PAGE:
FITT: So these days, the reserve seeks to involve the local community in what it does, I mean, they are a key part of that landscape. What they have done is sets up cash for training courses, where they pay people to attend training, and cash for jobs, cash for work programs. So, there you can see an immediate positive for people in the area, especially in in a country that's suffering an economic crisis, such as Lebanon as jobs are scarce. And the reserve is helping provide people with some of those jobs. But everything that this reserve does is fascinating. They seem to have managed to join the dots where each thing that they do fits into a sort of network that impacts all sorts of other things. And I'll give you an example of that. They have a fire issue in summer in there since it's dry in the summer, it's very hot and every year parts of the forest burn. And one of the things that they do is clear out biomass from the forest floor, which basically leaves any fire that does start with far less fuel, to fuel it into something that becomes uncontrollable. The biomass that they remove, just you know, branches, old wood, undergrowth, these kind of things, they shred all of that and then they mix it with pomace. And it's a byproduct of olive oil production. And turn them into what they call eco briquettes, which is like these little, little brown logs made of flammable material, which people can use to put in their stoves and to cook with. So, you've then got an actual product coming out of this environmentally friendly, job creating project, you've even then got something that is a business coming out of it as well, too. And this is particularly important in this region at this time for people to have affordable fuel, because they can't afford to heat their homes anymore, because the fuel that usually they would heat them using stoves, which have usually diesel or gasoline, those kinds of fuel prices have gone up, I think, around about 1,800% in 2001. And then since the war in Ukraine started, they've gone up a further 70%. We are out of the winter now, so people are less cold. But during the winter months, people are desperate for fuel to burn to keep their family warm and to cook with. So it's really, really important. I mean, temperatures there can get down to negative 10. I mean, it can get very, very cold, it's quite high altitude. So having this much more affordable, eco-friendly option for fuel, it's fantastic. And this year, actually there is a distributed to the most needy people. Distributed the eco-briquettes for free. And it still doesn't end there. So, the olive pomace would have been dumped into the river systems where apparently it's very acidic, and it harms the aquatic life and destroys the ecology there. So that's another knock-on effect, that's no longer happening.

Workers heading home in the back of a truck after a day planting indigenous seedlings on an SBR reforestation project near Niha, Shouf. (Photo: Elizabeth Fitt for Mongabay)

BASCOMB: Now I've read that temperatures are rising really quickly in the area as a result of climate change. And you mentioned earlier forest fires being such a problem. How is climate change in general impacting the Shouf Biosphere Reserve?

FITT: That is absolutely true, they are rising fast. The predictions that I've seen, they are that temperatures will increase here between 1.2 and 1.7 degrees Celsius by 2050. So that's, that's a huge and quite concerning increase. So, what the reserve does is try to build the capacity of the landscape it manages to be more resilient to these changes in a number of ways, actually. But there's a lot of work going into making sure that the trees planted as part of several reforestation initiatives in the area are as genetically resilient as possible. I spoke with a man called Khaled Sleem. He's an agricultural engineer who runs a local indigenous tree nursery within the reserve and advises the reserve, as well as providing them with seedlings to plant. He has been doing that for about 17 years and he's born and bred in the reserve area. And he was telling me that all of the seedlings that the reserve uses in its reforestation projects are grown from seeds collected in the area, rather than from seeds from elsewhere, and rather than from cloned cuttings. Now he said, that's an effort to ensure maximum genetic diversity and that is what he hopes will result in trees with a greater chance of surviving longer as climate change bites. And he's developed also a special root air pruning pot, which he plants the seeds in there, and the seedlings begin in these in these funny looking little black pots with grooves down the sides. Which as the roots grow it trains the roots in a certain direction and then exposes them to the air. So the roots are carefully trained before the seedlings are planted out into the wild to have really strong root networks by this air pruning. And I mean, this is really working very well for them so far, because the seedling survival rates since they have turned to root air pruning has increased from 15% survival only to over 90%. So that's hope that the resilience of those root systems will help these little trees grow through a period of warming, more resiliently than they otherwise would.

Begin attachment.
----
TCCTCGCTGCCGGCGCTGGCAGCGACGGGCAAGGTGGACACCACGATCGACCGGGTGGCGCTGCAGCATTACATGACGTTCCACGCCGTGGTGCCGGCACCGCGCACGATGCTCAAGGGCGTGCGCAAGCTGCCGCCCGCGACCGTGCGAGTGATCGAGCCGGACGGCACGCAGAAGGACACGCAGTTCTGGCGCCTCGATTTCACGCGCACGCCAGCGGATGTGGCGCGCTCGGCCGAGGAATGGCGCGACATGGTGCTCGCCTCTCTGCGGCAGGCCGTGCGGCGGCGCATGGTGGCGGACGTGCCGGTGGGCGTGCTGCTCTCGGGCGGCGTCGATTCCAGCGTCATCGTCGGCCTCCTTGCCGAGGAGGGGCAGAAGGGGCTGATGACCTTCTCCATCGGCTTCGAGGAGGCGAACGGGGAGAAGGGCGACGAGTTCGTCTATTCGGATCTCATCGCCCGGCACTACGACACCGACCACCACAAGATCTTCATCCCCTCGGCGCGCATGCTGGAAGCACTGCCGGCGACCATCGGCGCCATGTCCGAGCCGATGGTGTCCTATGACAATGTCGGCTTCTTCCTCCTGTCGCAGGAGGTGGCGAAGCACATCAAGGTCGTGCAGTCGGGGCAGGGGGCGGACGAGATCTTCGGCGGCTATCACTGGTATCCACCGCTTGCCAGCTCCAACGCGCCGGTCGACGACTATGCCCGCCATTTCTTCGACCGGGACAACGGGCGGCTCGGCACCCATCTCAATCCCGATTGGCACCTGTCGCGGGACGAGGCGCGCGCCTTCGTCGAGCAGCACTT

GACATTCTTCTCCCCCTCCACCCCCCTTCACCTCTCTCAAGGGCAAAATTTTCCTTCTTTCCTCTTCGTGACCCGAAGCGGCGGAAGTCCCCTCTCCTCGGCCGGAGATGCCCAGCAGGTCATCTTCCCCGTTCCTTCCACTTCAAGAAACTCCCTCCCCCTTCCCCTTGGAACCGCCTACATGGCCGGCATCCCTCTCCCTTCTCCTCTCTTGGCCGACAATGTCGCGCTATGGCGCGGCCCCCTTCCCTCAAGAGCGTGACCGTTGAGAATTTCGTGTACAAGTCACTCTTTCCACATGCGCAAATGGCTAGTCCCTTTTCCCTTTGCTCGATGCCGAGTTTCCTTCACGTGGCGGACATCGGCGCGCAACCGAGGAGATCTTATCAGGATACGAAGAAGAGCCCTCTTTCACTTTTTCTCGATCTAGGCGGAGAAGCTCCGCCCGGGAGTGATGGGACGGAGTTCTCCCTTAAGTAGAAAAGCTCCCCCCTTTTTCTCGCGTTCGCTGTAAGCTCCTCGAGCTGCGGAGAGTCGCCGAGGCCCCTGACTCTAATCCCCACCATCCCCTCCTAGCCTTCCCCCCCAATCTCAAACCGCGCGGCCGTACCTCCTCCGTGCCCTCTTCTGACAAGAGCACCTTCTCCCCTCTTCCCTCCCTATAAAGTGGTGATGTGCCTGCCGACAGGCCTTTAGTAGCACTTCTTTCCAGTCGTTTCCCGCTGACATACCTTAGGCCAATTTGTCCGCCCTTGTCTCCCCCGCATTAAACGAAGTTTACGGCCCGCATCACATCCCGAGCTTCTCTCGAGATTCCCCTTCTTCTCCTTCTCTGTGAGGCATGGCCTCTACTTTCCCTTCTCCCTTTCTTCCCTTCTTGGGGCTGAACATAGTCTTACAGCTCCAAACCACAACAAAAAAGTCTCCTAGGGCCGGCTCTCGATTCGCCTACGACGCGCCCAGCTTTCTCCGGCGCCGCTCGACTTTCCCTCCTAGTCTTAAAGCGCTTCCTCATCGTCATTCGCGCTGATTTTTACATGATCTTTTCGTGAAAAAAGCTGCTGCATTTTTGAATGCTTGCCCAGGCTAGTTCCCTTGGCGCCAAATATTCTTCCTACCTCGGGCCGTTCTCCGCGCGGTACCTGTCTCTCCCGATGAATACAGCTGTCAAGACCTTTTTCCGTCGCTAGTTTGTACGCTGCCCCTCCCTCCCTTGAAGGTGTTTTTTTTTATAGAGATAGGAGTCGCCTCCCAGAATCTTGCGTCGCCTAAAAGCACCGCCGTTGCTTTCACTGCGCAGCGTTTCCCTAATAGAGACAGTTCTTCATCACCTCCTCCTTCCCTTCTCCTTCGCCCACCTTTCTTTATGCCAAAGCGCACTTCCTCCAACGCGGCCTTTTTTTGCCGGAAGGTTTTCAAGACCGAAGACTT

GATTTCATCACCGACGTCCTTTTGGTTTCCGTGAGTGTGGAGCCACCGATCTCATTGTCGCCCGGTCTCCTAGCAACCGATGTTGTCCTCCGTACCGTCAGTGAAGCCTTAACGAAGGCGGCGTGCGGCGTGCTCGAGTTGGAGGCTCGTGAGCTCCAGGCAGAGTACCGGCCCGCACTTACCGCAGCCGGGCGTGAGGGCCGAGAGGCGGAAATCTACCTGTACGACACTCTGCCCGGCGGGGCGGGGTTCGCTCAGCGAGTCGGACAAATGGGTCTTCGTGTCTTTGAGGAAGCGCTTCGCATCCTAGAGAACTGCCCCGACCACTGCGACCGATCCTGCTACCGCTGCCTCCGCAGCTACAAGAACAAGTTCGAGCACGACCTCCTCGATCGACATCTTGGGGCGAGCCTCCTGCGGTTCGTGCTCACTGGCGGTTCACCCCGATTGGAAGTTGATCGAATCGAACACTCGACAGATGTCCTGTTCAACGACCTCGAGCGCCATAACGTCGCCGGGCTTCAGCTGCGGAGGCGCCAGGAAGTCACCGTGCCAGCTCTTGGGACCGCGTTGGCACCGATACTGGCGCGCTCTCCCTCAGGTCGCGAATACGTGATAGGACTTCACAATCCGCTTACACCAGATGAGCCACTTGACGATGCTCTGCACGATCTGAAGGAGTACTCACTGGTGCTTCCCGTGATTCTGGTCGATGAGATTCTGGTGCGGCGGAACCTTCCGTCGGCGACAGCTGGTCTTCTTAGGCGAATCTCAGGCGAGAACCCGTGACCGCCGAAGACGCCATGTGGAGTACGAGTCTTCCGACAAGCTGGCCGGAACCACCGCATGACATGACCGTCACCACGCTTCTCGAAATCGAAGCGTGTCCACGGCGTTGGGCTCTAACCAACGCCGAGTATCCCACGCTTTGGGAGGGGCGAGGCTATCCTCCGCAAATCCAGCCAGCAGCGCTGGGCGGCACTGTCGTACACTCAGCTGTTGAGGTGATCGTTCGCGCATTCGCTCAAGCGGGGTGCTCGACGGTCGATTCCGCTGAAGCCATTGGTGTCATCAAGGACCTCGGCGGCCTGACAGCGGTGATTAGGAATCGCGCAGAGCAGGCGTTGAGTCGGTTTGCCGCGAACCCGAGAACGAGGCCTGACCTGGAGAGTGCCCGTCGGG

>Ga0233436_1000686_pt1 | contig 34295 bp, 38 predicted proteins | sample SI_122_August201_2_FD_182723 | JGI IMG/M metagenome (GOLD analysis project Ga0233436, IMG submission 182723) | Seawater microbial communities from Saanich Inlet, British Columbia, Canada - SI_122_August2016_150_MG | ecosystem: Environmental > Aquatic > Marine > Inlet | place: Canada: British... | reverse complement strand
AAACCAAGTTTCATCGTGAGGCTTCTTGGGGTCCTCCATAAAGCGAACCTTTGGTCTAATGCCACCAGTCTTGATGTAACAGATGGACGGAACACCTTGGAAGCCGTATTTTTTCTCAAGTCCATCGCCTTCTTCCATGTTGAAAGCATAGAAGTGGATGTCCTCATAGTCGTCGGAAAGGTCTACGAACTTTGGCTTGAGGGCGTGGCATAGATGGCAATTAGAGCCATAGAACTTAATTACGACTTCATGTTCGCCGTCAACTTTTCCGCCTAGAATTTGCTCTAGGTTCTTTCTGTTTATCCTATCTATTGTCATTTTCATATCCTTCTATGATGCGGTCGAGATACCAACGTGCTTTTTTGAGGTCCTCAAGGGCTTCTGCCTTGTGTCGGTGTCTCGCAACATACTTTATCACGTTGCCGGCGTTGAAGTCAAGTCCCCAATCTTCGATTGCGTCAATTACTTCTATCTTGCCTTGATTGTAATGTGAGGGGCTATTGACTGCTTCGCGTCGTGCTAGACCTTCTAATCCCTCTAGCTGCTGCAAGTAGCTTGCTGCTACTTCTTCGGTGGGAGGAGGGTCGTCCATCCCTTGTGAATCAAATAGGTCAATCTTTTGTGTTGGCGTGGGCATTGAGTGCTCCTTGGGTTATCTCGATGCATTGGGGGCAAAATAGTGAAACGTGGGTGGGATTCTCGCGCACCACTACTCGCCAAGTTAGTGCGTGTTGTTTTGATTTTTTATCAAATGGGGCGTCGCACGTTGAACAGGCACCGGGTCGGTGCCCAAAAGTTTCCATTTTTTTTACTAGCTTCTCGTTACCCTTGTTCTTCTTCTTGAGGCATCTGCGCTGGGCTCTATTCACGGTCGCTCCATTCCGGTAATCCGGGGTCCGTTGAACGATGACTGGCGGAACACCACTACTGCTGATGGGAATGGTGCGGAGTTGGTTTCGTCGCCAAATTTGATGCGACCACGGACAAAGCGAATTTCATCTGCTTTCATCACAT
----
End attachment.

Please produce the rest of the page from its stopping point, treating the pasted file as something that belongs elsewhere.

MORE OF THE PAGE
Young adults pack eco-briquettes while learning about sustainable restoration techniques on a Lebanese Reforestation Initiative SBR program. (Photo: Elizabeth Fitt for Mongabay)

BASCOMB: Well, that's amazing. They've really thought this through.

FITT: Yeah, and one other thing that really struck me, I think the second reason there may have been less plundering of local natural resources in these very tough times, and I really felt the impact of this during my visits, everyone and I mean, everyone I met, from shopkeepers, to hikers, to shepherds, to university students, really people totally unaffiliated with the reserve, just that I met on the street, they knew about the reserve, they were able to discuss how it's helping the region, and were unanimously enthusiastic about it. And it was actually really inspiring to see that level of local buy in. And I would say a good indicator that the methods being tested here they're working. I don't think you'd see that level of positivity if there weren't some proof to the pudding.

BASCOMB: Elizabeth Fitt is a freelance journalist and photographer currently based in Beirut, she wrote about the Shouf Biosphere Reserve for Mongabay. Elizabeth, thank you so much for your time.

Elizabeth Fitt is a freelance journalist and photographer currently based out of Beirut, Lebanon. (Photo: Courtesy of Elizabeth Fitt)

FITT: You're very, very welcome. Thank you for having me.



Learn more about the Shouf Biosphere Reserve

Read Elizabeth Fitt’s Piece for Mongabay From Land Mines to Lifelines, Lebanon’s Shouf is a Rare Restoration Story

Follow Elizabeth Fitt via Instagram @elizabethfittphotography

Elizabeth Fitt’s work for Middle East Eye